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Against All Gods: Six Polemics on Religion and an Essay on Kindness: Six Polemics on Religion and an Essay on Kindness (Oberon Masters Series) Kindle Edition
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I won't compare it directly to "The God Delusion" (Dawkins) because it is a totally different kind of book (philosophical rather than scientific) but where Dawkins takes rather a long time to explain his (sometimes quite obscure) points, Grayling sums up what it means to live in a world without god(s) in succinct, satisfying chapters.
If you do believe in god (and I totally respect your right to do so...) then I still challenge you to read Grayling's book, and reflect on its sentiments. Many of us atheists have done the same with books such as "The Dawkins Delusion" (McGrath).
Much of Grayling's books are material gathered from his newspaper articles for the guardian - which somewhat accounts for the brief style. Not everyone wants to read through the long scientific basis for humanism. Graylings books are accessible - which is more than can be said for much philosophy. I have read some of the chapters at a humanist group to start off debate, which is another way to use these meditations.
I don't understand the put down that Grayling is merely on the Dawkins bandwagon. Grayling is a philosopher and Dawkins is a scientist. Presumably then the same applies to any Christian writer who writes a book on a similar topic to one that has already been covered? And even if he were 'jumping on the bandwagon' as many have said it is very different in style and therefore different readers will find it helpful.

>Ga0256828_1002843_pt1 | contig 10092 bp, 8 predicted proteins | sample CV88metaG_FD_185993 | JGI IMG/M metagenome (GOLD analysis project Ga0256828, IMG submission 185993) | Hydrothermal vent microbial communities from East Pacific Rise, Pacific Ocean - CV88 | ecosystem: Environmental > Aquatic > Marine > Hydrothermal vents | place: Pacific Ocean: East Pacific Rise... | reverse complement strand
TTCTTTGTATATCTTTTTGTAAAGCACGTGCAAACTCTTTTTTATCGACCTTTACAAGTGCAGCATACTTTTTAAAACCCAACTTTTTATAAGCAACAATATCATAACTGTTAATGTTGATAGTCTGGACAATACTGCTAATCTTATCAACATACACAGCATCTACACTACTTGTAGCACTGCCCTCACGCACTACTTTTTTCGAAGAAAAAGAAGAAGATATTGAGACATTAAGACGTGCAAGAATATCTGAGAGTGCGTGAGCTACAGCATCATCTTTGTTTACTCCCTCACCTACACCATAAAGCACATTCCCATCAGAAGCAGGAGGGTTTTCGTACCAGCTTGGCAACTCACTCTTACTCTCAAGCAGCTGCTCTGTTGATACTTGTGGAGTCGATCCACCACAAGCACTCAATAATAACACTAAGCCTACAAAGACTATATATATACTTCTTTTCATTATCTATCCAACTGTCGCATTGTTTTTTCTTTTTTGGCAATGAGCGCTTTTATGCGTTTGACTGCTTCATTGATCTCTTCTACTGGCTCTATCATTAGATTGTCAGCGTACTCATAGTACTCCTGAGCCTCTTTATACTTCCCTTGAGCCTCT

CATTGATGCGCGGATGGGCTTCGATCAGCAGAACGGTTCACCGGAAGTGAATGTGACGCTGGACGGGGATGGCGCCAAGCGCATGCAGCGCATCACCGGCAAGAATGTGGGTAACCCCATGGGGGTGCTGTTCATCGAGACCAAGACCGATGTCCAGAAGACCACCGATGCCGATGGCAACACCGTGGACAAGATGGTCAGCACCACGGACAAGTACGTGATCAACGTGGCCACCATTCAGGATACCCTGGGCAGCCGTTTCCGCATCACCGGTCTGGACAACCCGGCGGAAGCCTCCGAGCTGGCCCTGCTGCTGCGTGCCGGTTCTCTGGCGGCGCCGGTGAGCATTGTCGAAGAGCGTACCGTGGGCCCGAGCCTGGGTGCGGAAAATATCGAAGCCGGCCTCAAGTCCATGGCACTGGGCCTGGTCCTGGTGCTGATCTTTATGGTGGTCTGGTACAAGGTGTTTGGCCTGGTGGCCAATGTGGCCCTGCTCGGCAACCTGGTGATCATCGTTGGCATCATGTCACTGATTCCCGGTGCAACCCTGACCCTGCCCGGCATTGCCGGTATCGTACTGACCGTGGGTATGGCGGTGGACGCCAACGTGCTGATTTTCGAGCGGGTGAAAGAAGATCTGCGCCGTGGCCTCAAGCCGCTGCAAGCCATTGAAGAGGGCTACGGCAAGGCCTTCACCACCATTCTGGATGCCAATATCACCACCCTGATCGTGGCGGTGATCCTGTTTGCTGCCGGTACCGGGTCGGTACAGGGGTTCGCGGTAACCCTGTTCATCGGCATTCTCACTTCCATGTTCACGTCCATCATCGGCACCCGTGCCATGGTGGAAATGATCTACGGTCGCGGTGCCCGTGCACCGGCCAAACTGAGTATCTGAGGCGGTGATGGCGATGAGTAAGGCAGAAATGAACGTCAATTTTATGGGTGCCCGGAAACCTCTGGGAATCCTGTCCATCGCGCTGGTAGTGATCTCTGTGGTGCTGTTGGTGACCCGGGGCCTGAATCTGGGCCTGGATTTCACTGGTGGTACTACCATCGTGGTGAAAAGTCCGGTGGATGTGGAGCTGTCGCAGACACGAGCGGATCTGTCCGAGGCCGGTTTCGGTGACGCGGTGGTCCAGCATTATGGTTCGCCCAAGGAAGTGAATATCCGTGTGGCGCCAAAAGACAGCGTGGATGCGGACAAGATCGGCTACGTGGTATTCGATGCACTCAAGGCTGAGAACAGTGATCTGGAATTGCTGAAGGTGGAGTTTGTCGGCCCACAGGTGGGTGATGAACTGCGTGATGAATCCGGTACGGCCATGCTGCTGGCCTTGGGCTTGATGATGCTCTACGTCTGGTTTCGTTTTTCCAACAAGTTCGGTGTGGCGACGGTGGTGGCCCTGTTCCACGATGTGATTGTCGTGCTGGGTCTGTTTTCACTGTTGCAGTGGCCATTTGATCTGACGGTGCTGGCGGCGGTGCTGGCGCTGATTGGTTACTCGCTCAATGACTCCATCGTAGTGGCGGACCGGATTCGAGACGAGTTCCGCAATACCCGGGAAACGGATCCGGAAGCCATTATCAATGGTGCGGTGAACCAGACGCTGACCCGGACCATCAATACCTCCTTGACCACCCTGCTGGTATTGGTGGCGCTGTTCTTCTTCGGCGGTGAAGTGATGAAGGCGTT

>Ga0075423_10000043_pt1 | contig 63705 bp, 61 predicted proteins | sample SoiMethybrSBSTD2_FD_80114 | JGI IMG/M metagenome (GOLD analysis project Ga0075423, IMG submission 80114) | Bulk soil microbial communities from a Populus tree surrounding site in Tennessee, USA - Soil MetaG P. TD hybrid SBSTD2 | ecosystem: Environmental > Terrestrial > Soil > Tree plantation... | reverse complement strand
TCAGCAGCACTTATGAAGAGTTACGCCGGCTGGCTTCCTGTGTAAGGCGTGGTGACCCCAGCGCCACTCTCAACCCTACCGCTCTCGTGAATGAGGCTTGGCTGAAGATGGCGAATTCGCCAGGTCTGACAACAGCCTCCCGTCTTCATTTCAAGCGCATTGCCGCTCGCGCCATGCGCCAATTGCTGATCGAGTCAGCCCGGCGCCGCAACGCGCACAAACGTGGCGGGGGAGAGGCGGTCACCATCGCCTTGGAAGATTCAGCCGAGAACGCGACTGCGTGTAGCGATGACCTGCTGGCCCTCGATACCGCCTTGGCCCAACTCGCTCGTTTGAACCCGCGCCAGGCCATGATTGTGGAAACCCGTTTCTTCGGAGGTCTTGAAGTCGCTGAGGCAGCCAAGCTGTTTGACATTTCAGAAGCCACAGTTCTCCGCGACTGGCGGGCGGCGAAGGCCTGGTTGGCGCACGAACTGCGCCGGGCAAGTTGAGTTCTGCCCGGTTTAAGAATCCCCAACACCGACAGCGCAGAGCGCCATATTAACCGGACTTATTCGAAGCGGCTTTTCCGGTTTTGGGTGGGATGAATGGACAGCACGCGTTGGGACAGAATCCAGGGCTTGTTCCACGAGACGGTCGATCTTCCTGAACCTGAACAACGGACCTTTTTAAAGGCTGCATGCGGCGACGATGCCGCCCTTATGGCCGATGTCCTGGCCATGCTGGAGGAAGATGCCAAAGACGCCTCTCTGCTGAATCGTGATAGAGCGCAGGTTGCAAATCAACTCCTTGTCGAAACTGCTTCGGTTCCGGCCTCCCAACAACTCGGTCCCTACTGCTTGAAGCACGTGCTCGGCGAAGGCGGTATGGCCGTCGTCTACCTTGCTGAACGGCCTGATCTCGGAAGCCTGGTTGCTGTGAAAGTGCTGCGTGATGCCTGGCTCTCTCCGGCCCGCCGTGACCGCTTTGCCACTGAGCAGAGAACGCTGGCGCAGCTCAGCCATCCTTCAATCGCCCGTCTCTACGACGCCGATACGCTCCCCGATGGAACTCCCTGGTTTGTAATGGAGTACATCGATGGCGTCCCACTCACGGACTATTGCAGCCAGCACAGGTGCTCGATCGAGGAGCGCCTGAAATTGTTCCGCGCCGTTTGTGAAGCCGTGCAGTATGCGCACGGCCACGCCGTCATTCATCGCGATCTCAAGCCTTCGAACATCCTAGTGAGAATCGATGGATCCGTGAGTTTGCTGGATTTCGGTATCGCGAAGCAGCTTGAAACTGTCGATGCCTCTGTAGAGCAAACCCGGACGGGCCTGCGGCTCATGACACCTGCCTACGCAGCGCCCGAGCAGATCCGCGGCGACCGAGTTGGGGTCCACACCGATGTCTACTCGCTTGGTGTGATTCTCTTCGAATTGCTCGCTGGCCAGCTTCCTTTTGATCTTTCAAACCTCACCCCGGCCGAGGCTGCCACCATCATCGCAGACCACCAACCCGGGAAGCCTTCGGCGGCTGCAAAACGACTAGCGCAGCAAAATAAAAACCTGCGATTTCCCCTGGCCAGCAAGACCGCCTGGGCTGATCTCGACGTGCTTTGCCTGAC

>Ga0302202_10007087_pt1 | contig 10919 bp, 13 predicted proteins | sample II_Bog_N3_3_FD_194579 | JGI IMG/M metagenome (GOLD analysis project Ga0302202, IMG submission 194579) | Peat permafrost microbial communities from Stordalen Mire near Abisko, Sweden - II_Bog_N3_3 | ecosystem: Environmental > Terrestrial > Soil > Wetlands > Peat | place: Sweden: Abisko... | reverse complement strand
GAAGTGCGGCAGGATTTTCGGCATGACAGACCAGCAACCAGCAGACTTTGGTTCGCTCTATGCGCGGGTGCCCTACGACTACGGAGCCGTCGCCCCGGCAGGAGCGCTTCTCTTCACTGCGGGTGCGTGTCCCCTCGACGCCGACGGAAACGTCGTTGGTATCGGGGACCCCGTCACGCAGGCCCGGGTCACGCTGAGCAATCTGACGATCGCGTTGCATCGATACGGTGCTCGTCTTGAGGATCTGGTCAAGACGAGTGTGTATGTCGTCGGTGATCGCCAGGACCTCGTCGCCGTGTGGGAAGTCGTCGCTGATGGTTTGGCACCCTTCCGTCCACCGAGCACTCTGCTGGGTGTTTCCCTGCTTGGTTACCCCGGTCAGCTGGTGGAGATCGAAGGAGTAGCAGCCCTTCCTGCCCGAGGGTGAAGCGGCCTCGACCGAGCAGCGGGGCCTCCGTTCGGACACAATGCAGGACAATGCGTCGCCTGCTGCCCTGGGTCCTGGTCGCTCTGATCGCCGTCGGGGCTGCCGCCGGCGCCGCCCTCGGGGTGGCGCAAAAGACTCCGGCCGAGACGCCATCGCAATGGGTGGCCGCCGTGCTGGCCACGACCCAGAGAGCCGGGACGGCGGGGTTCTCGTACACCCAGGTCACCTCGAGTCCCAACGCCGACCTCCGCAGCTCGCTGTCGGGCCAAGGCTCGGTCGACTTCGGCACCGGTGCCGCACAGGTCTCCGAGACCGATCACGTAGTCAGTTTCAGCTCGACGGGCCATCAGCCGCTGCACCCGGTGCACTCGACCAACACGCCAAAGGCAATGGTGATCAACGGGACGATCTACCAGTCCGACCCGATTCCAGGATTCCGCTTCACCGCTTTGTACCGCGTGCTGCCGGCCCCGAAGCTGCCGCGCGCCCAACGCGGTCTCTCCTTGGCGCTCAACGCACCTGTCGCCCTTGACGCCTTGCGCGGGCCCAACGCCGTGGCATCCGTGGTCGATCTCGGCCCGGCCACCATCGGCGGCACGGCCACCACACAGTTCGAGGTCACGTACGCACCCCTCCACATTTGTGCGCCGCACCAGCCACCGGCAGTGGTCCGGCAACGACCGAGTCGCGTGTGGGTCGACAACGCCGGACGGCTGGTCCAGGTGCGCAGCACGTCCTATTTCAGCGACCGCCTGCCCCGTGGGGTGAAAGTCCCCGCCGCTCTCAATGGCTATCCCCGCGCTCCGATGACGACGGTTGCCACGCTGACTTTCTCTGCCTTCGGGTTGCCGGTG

There is plenty of argument and reason in this book contrary to what some have said. If it leaves you at times wishing he went further into a topic I agree - but it does cause you to reflect on what he has said and think for yourself which is what humanists aim to do.
If there is one thing that is slightly disapointing in Graylings books is that some of his essays do appear in more than one of his books - perhaps slightly expanded, and you sometimes buy one to find some of the content is stuff you have already read.
I worry about those who say they read it "In a few hours" or "in an afternoon". You can finish it in just over an hour, and if you're a fast reader, even less. It really isn't very long at all.
A brief, pungent little tome, this is a useful book to keep handy, especially when arguing with Believers on the Internet. There's one thing I would take issue with, however.
Grayling states that non-believers shouldn't call themselves "Atheists" as the very term hints at "Theism" and is therefore arguing with believers on their own turf. Fair enough, but The alternative he comes up with is "Naturalists."
Now, I don't know about you, but when I think of a "naturalist" I think of David Attenborough. That gentleman's own beliefs notwithstanding, I think the term could cause more than a little confusion.
Also, having looked at the author photograph on the flyleaf, I'm of the opinion that Grayling really ought to rethink that haircut...
This book would be ideal for someone with Secular Humanist leanings who don't just want to define what they don't believe (ie, God), but rather what they actually do believe (ie, human values based within the context of this one precious life).
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"Against All Gods" is a superb look at religion in general.Read more